Students at Northern Secondary School will not have to take a mandatory breathalyzer test at their prom this week after two students filed a court application asking a judge to rule on if it infringes their constitutional rights.
The court challenge was filed Tuesday in Ontario Superior Court by lawyers working on behalf of Brett Gorski and Simon Gillies, who head the school’s student council.
Legal documents obtained by CityNews show that because the matters will not be adjudicated prior to the school’s prom, which takes place on Thursday, previous practices by the school regarding monitoring student intoxication will be kept in place this year – including the presence of a paid duty officer, security guards and the searching of bags, purses and coats.
The hearing is scheduled to take place in the fall.
In April, Northern Secondary School, at Mount Pleasant Road and Eglinton Avenue East, adopted a plan to make its students take a breathalyzer test before they can enter their prom at the Eglinton Grand on May 29.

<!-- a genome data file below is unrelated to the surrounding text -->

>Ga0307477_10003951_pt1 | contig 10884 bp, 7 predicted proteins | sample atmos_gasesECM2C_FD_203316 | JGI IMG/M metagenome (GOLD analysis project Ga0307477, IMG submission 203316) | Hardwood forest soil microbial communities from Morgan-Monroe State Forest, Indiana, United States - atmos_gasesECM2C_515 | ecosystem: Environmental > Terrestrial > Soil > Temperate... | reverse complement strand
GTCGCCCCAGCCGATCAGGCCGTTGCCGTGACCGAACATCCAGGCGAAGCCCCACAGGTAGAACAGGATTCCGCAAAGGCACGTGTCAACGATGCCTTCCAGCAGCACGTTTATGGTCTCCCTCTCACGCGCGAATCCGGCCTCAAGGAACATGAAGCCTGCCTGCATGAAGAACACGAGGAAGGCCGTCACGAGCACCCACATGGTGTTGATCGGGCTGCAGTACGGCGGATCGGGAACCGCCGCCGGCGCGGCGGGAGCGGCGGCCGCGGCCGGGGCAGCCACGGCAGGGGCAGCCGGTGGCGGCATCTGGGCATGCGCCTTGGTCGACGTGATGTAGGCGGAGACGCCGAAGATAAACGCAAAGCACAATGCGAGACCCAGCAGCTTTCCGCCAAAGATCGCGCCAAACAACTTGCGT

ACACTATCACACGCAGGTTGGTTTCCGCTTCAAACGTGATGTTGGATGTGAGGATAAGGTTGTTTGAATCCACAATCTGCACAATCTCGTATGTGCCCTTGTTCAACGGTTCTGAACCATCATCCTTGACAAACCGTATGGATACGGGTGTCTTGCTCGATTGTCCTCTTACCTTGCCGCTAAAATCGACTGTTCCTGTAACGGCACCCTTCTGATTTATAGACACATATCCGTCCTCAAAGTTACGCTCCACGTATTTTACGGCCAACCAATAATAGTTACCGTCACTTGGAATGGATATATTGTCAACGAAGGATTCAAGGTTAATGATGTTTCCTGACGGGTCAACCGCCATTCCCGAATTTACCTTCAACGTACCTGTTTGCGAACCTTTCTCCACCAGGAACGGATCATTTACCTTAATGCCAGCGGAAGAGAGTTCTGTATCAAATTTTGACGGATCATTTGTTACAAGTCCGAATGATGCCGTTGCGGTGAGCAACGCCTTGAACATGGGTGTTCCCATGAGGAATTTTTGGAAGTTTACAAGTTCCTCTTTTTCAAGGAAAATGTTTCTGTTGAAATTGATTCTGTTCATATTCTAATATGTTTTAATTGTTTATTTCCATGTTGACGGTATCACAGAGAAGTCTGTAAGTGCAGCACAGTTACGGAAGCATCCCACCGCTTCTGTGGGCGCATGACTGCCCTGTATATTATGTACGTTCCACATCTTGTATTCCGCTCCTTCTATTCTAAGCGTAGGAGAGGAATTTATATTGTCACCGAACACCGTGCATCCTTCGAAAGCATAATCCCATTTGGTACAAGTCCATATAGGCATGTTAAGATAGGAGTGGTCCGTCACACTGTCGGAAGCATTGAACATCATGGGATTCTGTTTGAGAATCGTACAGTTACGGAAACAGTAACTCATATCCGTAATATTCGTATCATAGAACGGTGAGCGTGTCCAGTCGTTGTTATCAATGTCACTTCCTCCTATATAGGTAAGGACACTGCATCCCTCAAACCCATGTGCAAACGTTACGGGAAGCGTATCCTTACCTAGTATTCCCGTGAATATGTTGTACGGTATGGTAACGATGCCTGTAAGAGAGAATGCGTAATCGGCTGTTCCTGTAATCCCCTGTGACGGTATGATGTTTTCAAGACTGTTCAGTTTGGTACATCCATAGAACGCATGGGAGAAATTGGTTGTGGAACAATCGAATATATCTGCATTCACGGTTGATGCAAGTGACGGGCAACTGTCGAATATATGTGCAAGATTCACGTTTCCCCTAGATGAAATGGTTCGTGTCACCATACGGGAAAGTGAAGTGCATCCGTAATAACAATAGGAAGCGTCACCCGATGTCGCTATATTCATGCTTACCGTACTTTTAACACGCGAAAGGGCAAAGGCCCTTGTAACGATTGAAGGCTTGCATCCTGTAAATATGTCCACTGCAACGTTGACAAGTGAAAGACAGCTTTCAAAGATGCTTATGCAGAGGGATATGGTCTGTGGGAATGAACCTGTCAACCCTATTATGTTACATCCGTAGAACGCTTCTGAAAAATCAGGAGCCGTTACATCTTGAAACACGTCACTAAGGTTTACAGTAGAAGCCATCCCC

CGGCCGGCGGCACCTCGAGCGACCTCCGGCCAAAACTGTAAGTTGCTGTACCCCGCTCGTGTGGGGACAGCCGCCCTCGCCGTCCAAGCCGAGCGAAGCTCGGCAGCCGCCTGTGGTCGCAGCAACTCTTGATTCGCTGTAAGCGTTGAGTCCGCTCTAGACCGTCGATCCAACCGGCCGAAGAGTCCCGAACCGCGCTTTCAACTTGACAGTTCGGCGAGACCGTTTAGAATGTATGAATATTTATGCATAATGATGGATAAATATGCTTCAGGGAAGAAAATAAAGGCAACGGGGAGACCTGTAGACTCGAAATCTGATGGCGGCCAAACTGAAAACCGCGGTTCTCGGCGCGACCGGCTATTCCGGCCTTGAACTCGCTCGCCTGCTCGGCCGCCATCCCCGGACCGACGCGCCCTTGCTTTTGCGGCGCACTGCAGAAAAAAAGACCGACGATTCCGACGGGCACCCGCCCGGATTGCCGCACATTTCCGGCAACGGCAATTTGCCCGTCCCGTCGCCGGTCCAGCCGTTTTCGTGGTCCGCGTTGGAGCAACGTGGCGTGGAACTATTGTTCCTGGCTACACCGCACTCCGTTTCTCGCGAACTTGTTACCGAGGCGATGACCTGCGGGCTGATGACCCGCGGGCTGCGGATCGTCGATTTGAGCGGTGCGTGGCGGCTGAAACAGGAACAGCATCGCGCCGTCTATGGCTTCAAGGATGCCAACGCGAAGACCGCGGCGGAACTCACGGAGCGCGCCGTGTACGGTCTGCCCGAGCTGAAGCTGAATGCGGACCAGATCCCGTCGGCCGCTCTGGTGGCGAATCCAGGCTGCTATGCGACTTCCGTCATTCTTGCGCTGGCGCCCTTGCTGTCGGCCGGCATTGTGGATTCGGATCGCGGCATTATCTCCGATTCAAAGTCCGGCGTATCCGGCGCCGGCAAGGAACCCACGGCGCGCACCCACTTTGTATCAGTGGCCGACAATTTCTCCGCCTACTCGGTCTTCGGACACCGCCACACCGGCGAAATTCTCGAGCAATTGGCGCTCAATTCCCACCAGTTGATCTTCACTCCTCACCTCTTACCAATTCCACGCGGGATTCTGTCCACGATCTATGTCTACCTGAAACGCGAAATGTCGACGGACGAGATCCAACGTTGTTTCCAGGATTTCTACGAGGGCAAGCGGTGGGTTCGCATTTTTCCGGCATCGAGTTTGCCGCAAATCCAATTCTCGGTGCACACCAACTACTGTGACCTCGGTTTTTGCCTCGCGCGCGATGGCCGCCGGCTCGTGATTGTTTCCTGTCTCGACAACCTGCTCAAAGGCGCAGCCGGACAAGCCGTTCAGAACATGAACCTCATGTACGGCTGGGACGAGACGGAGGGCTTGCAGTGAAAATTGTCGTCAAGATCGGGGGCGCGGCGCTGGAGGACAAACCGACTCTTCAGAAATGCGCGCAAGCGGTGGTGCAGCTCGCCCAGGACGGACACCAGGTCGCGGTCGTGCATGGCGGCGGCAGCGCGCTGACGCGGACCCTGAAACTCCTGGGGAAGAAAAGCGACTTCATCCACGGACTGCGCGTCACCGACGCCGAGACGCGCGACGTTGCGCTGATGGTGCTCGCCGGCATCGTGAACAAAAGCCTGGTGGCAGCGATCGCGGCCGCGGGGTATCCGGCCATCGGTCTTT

The mandatory breathalyzer has the support of Northern Secondary’s parent council, but students who believe their rights are being infringed upon asked the Canadian Civil Liberties Association to weigh in.
On May 9, the CCLA wrote to the school board and school principal urging them to abandon the plan on grounds that it’s unconstitutional and an invasion of an individual’s privacy and dignity.
Malvern Collegiate Institute has had a similar policy in place for 14 years and said it has worked to curb drunkenness and ensure a safe event for students. Other schools opted to make students take a test when they’re suspected of being impaired, the CCLA said.